Packard: A Name to Remember By: Robert Tate, Automotive Historian/Researcher Images: Courtesy Robert Tate's collection
The 1954 Packard models were introduced to the public on January 15, 1954 with the Clipper Special four door sedan added on in March. One of the rarest models produced in 1954 was the Packard Caribbean. The Packard Caribbean was a luxury six passenger vehicle with a handsome design model inspired by the show car the “Pan American”. Designed to be direct competition for Buick's 1953-54 customer market base, The Caribbean was thoroughly enjoyed by Packard's customers.
Bill Stout: Engineer to Remember Written by: Robert Tate, Automotive Historian/Researcher Images: Courtesy of The National Automotive History Collection
This is a story about the great accomplishments and contributions of the late Mr. William Bushnell Stout. Mr. Stout was a great American Aviation Engineer who liked to be called an “imaginer”. Scout, was born in 1880 in Quincy, Illinois. He attended Mechanical Arts High School in St. Paul Minnesota and later helped to develop and build one of the first model airplanes in the country. He was considered to be something like a genius.
1968: The Year of Corvette By: Robert Tate, Automotive Historian/ Researcher Images: Courtesy of the National Automotive History Collection
1968 was a year to remember and a year of some very popular historical notes that took place in American culture. During this year, the Beatles had their popular hit song “Hey Jude”. Perhaps you were listening to the sounds of the late Otis Redding “Sitting on the Dock of the Bay”. If you're a movie fan like myself, one of the most popular films of the year was “Planet of the Apes” starring the late Charlton Heston along with other talented cast members. 1968 was also the year that the Mattel toy manufacturer released their Hot Wheels line of new products for consumers which were originally intended for children and young adults.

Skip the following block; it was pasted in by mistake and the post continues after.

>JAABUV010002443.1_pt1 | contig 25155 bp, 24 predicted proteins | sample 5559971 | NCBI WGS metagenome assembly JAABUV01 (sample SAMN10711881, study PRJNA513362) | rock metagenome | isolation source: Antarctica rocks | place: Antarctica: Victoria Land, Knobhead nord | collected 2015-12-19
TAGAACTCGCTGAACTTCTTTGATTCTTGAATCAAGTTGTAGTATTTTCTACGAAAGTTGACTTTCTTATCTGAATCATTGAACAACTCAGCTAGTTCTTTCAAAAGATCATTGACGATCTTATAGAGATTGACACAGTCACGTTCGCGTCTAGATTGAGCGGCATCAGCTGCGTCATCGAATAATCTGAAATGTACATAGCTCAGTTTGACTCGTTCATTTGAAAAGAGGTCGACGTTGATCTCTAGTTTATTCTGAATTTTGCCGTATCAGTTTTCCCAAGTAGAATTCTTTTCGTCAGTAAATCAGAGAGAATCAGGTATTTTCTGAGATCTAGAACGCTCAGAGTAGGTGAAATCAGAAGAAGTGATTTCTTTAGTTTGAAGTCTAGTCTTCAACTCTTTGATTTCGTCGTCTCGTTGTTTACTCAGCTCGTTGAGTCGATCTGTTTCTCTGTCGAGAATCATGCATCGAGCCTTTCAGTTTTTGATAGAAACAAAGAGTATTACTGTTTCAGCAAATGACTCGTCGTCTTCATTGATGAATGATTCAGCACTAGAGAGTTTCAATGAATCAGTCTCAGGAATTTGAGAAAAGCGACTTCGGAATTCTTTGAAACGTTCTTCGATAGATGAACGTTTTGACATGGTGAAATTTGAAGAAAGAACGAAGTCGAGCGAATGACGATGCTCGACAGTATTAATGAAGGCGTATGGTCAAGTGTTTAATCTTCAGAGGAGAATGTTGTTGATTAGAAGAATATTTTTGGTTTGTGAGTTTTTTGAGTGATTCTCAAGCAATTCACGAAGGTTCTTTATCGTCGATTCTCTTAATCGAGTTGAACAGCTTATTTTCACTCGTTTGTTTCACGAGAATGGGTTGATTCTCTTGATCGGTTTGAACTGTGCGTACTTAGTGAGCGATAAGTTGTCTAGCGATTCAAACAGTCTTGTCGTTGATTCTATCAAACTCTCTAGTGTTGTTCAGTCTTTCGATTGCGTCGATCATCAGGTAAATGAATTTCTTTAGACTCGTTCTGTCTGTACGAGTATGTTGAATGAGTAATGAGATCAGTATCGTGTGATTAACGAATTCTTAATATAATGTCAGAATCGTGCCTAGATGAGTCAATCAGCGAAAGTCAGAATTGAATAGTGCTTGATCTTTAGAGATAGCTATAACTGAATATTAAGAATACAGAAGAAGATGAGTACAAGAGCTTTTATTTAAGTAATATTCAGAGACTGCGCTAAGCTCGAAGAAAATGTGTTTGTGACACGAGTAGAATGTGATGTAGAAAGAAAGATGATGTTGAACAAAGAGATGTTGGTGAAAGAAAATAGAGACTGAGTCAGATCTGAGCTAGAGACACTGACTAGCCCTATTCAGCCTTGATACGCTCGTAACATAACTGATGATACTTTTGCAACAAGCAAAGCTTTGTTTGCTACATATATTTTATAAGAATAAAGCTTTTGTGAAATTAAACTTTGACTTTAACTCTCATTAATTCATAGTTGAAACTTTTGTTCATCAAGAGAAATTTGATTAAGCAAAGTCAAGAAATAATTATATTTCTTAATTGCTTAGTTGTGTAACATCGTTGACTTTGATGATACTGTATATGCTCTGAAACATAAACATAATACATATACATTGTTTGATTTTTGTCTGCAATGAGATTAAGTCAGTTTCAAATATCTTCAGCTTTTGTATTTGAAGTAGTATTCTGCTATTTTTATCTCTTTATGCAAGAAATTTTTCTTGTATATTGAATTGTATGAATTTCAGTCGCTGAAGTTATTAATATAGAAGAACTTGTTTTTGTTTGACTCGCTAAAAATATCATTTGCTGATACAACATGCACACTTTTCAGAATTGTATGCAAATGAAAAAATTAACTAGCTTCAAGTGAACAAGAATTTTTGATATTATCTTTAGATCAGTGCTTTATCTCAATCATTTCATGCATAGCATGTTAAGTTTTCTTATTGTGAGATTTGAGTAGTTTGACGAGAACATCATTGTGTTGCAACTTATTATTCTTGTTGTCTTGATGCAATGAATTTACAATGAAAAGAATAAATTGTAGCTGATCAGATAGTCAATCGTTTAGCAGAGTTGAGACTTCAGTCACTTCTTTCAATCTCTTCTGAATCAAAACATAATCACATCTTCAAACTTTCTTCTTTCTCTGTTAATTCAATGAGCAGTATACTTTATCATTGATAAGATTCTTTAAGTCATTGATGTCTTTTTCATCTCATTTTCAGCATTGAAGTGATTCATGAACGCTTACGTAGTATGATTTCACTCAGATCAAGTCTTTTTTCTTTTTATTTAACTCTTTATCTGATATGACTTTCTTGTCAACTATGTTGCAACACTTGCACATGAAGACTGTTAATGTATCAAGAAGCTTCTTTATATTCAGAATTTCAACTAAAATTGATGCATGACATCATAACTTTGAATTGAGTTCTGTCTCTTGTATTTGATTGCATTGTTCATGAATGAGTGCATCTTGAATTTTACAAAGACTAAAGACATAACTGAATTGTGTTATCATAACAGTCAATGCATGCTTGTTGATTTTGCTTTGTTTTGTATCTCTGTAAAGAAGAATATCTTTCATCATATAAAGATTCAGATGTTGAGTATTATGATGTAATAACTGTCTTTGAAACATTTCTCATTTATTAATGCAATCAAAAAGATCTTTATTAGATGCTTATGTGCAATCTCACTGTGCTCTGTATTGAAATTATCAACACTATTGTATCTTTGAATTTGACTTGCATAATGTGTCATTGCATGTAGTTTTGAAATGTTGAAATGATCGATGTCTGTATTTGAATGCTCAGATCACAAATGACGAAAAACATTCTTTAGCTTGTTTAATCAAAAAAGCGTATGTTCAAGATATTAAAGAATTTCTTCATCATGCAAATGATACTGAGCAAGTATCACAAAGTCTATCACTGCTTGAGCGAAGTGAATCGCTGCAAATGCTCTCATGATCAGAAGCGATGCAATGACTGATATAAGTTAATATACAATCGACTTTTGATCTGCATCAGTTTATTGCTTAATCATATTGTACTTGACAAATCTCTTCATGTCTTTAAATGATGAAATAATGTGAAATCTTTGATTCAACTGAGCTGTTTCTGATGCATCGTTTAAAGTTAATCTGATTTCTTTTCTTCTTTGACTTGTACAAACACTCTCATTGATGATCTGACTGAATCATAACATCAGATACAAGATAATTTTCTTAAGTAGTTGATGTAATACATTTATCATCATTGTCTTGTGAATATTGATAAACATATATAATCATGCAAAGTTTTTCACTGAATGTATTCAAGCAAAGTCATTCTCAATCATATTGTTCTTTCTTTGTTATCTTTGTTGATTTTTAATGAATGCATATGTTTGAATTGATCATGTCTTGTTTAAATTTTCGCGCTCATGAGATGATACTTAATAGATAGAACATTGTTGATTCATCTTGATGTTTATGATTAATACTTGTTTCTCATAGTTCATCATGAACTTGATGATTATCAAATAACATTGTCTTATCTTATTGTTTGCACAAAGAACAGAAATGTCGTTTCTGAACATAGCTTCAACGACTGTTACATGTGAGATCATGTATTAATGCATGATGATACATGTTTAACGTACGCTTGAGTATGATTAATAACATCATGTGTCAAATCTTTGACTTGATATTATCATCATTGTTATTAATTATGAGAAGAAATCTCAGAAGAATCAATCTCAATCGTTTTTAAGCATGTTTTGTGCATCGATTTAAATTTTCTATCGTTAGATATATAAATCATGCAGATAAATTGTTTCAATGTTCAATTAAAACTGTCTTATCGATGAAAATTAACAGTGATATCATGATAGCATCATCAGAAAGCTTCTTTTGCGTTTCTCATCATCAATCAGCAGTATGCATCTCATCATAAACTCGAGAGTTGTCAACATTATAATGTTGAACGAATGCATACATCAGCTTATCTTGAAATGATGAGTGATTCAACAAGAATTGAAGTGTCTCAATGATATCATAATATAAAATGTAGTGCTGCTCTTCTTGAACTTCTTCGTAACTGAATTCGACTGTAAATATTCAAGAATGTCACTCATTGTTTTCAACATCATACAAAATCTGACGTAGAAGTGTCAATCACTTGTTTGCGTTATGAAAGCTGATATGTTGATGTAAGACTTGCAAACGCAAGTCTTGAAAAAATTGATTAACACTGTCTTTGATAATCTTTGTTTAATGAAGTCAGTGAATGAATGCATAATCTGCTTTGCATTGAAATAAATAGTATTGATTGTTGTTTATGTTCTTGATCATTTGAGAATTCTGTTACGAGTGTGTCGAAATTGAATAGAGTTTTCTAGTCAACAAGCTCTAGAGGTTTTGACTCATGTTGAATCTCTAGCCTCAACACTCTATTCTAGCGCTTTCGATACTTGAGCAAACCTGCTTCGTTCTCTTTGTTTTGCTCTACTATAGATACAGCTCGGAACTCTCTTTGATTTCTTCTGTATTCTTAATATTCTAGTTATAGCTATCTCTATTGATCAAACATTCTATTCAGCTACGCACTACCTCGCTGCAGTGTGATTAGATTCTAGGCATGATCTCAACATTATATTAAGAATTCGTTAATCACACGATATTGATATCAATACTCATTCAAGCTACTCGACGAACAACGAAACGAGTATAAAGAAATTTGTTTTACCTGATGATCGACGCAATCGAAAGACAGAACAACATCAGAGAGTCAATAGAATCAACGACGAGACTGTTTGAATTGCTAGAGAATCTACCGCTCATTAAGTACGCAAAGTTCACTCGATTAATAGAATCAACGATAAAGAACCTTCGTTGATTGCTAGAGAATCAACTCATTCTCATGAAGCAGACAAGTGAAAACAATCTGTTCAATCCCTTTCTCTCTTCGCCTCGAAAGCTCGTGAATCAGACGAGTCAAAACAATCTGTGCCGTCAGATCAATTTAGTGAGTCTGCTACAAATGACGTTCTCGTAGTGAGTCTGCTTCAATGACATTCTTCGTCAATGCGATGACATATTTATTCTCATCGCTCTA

From Past to Present: American Service Stations By: Robert Tate, Automotive Historian/ Researcher Images: Courtesy of The National Automotive History Collection.
If you're of a certain age, like myself, you probably remember the days when the gasoline service station attendant would come out to your vehicle and ask you or your parents what type of fuel you would like for your automobile. I remember the early days of the 1960's as a young kid my mother would take her 1963 Ford Falcon into many of the local Detroit area service stations and would be greeted by a service station attendant with a great smile. The attendant would then wash the windows, check the oil, the battery, and check the tires at no additional cost. It was a time when great customer service in our country was a high priority.
Remembering Ford Trucks: 1930-1934 By: Robert Tate, Automotive Historian/Researcher Images: Courtesy of the National Automotive History Collection
The 1930’s were a time of economic down turns and also considered a sad time for many Americans who were enduring the Great Depression. For many living in this country, this was a dismal time in their lives and in our country’s history. During the model years 1930-1934, the Ford Motor Company still manufactured remarkable Ford Trucks for the consumer market. Styling changes to the 1930 and 1931 Model A cars and Model AA trucks made them look new and exciting and many business would enjoy their popularity.